Every morning when I stock the farm stand, I try to predict what will sell—and how much of it. It’s a fun guessing game, but I rarely get it right. Still, I get a tiny thrill of anticipation every evening as I’m walking up to the stand. Will the bean basket be empty? (Usually.) Sungolds all gone? (These days, most definitely yes.) Any herbs sold? (Most days, no. Though every few days, someone comes along and buys four bunches!)
For some reason, the scallions rarely move, and it has taken a few weeks for the limey-green Flavorburst bell peppers to catch on. I understand that. But there’s one thing that really perplexes me: We have the cutest little Pattypan squash, and folks seem to eschew them in favor of the more familiar zucchini. I adore these little vegetables, not just because they’re charming, but because they have a firm texture and make great stir-fry ingredients. (In fact, they hold together much better than diced zucchini.)
Because our Pattypans (actually a variety called Sunburst hybrid) are so prolific, we harvest them pretty small (between an inch and a half and two inches wide.) So when I’m ready to cook, I simply quarter them through the axis to get nice diamond-shaped wedges. Or if the squash are a little bigger, I cut them into six or eight wedges instead of four. It’s like cutting a pie if you look from the top. I use my stir-fry pan to cook the wedges over medium-high heat until nicely browned and just tender.
I think this how-to-cut-and-cook issue is probably what stops folks from buying the little Pattypans. So I heisted some from the stand this morning, with the specific goal of making a recipe to pass along to both you and our farm stand visitors.
You could certainly put Pattypans in any basic Asian stir-fry, but I opted for a slightly Indian-style approach today, not only because squash goes so well with these flavors, but also because the Pattypan’s firm texture is reminiscent of the kind of vegetable you’d find in a perfect curry. But if you’re not a cumin & coriander fan, you could drop them from this recipe and it would still be delicious. Be sure to include the onion and garlic, though, for the deepest flavor. (You could also try this recipe with regular zucchini. Just choose small, firm, zucchini and cut them into ¾ to 1-inch pieces.)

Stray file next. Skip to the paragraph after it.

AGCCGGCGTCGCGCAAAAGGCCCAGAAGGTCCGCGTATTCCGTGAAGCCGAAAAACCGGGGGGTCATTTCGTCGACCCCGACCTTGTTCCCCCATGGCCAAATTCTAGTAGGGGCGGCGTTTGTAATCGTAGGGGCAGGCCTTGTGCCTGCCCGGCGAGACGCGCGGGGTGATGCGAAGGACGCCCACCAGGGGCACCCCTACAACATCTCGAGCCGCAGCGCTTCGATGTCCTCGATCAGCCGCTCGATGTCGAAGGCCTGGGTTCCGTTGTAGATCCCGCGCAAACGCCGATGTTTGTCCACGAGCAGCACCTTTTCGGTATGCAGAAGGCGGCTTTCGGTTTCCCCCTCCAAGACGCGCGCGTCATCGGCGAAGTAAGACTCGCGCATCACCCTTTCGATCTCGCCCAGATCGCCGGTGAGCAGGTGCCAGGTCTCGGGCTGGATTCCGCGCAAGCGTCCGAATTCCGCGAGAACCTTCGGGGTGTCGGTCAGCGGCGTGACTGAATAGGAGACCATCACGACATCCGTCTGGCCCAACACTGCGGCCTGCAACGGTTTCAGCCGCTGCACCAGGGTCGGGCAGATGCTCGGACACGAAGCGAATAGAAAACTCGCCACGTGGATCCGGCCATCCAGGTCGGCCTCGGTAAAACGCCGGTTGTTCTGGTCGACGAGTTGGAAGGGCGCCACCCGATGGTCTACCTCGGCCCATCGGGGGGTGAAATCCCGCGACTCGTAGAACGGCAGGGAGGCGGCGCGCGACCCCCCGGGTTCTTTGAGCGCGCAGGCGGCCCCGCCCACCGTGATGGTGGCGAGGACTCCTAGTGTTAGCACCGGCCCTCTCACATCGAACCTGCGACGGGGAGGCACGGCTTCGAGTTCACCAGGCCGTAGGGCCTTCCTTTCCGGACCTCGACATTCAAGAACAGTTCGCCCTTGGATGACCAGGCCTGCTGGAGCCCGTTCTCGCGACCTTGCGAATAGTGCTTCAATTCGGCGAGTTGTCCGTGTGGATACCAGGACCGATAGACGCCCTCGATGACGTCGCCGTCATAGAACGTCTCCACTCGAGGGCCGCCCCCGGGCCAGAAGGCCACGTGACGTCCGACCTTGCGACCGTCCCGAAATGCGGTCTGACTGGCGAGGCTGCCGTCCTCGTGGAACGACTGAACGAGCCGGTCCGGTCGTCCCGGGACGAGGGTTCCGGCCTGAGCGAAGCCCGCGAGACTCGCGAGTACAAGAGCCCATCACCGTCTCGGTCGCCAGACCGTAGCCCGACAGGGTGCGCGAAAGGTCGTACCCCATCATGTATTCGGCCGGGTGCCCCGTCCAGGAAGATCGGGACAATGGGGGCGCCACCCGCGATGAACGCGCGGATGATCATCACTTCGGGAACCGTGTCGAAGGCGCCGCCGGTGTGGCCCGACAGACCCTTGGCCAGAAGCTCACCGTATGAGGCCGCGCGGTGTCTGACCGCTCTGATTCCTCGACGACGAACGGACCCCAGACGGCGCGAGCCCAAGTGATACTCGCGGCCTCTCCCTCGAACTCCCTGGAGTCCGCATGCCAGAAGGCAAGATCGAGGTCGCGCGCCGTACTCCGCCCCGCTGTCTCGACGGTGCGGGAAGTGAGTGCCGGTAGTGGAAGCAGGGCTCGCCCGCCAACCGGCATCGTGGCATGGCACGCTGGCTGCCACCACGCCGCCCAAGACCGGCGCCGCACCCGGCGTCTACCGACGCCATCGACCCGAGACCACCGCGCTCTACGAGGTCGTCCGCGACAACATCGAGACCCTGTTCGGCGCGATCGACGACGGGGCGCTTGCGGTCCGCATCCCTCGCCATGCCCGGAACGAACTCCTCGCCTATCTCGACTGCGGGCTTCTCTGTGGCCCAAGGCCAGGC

If you happen to be growing Pattypans or Sunbursts or any other scalloped squash, remember that large ones (4-inches across and bigger) are perfect for stuffing, too. Also, cut into thick slices, they’re lovely grilled and topped with a bit of parmesan or fresh goat cheese. The slices also work well layered in a gratin. And don’t forget roasting—either the wedges or the slices will do well in the high heat of the oven. For summer vegetable soups, add the squash pieces at the very end of cooking so that they don’t lose their great texture.
Pattypan Stir-Fry, Indian-Style
The mustard seeds, with their surprise pop-crunch in the mouth, are a fun addition to this stir-fry. But you can make it without them. I have a really fragrant peppermint growing in a big tub in my garden, so I use it freely. But if you don’t like mint, cilantro is your next best bet here. Or parsley would be just fine.
1/8 teaspoon ground coriander
1 tablespoon peanut or canola oil
½ medium-small yellow onion, peeled and thinly sliced (about 2 ounces)
9 to 10 ounces small (1- to 2-inches wide) Pattypan or Sunburst squash, quartered if small, or cut into 6 wedges if bigger
½ teaspoon yellow mustard seeds
1 teaspoon fresh lemon juice
½ teaspoon unsalted butter
1 to 2 tablespoons finely sliced fresh mint
In a small bowl, combine the cumin, the coriander, and ¼ teaspoon kosher salt.
In a large nonstick stir-fry pan (or 12-inch nonstick skillet), heat 1 teaspoon of the peanut oil over medium-high heat. When the oil is hot (it will shimmer), add the onion and a pinch of kosher salt, and cook, stirring, until the onion is charry around the edges (brown in patches but still a little firm), about 2 to 3 minutes. Transfer the onion to a plate.
Add another teaspoon of peanut oil and the squash to the pan. Season the squash with another pinch of salt, and cook, stirring occasionally, until the squash is nicely browned on most sides, 6 to 8 minutes. (If the pan seems dry, add the third teaspoon of peanut oil.) Return the onions to the pan, add the garlic, the spice/salt mixture, and the mustard seeds (if using), and cook, stirring constantly, until the garlic and spices are incorporated and fragrant, about 1 minute.
Remove the pan from the stove, sprinkle the lemon juice over it, add the butter, and stir well until the butter has melted. Transfer the vegetables to a serving plate and garnish with the mint.
Serves 2 as a side dish